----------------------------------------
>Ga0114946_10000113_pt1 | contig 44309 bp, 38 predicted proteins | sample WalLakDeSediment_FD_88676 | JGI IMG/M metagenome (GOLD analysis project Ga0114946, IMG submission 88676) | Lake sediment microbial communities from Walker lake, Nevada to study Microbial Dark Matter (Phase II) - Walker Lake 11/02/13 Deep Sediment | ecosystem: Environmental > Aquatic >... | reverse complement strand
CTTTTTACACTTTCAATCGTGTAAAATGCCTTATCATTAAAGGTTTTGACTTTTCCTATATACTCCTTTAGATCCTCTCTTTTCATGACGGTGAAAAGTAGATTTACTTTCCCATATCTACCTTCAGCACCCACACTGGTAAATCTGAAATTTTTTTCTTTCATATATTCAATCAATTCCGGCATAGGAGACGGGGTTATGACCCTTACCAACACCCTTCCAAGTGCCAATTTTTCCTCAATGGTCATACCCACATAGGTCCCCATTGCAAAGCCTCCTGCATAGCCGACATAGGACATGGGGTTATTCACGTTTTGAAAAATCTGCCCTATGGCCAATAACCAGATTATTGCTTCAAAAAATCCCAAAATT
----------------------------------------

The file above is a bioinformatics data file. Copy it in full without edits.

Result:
>Ga0114946_10000113_pt1 | contig 44309 bp, 38 predicted proteins | sample WalLakDeSediment_FD_88676 | JGI IMG/M metagenome (GOLD analysis project Ga0114946, IMG submission 88676) | Lake sediment microbial communities from Walker lake, Nevada to study Microbial Dark Matter (Phase II) - Walker Lake 11/02/13 Deep Sediment | ecosystem: Environmental > Aquatic >... | reverse complement strand
CTTTTTACACTTTCAATCGTGTAAAATGCCTTATCATTAAAGGTTTTGACTTTTCCTATATACTCCTTTAGATCCTCTCTTTTCATGACGGTGAAAAGTAGATTTACTTTCCCATATCTACCTTCAGCACCCACACTGGTAAATCTGAAATTTTTTTCTTTCATATATTCAATCAATTCCGGCATAGGAGACGGGGTTATGACCCTTACCAACACCCTTCCAAGTGCCAATTTTTCCTCAATGGTCATACCCACATAGGTCCCCATTGCAAAGCCTCCTGCATAGCCGACATAGGACATGGGGTTATTCACGTTTTGAAAAATCTGCCCTATGGCCAATAACCAGATTATTGCTTCAAAAAATCCCAAAATT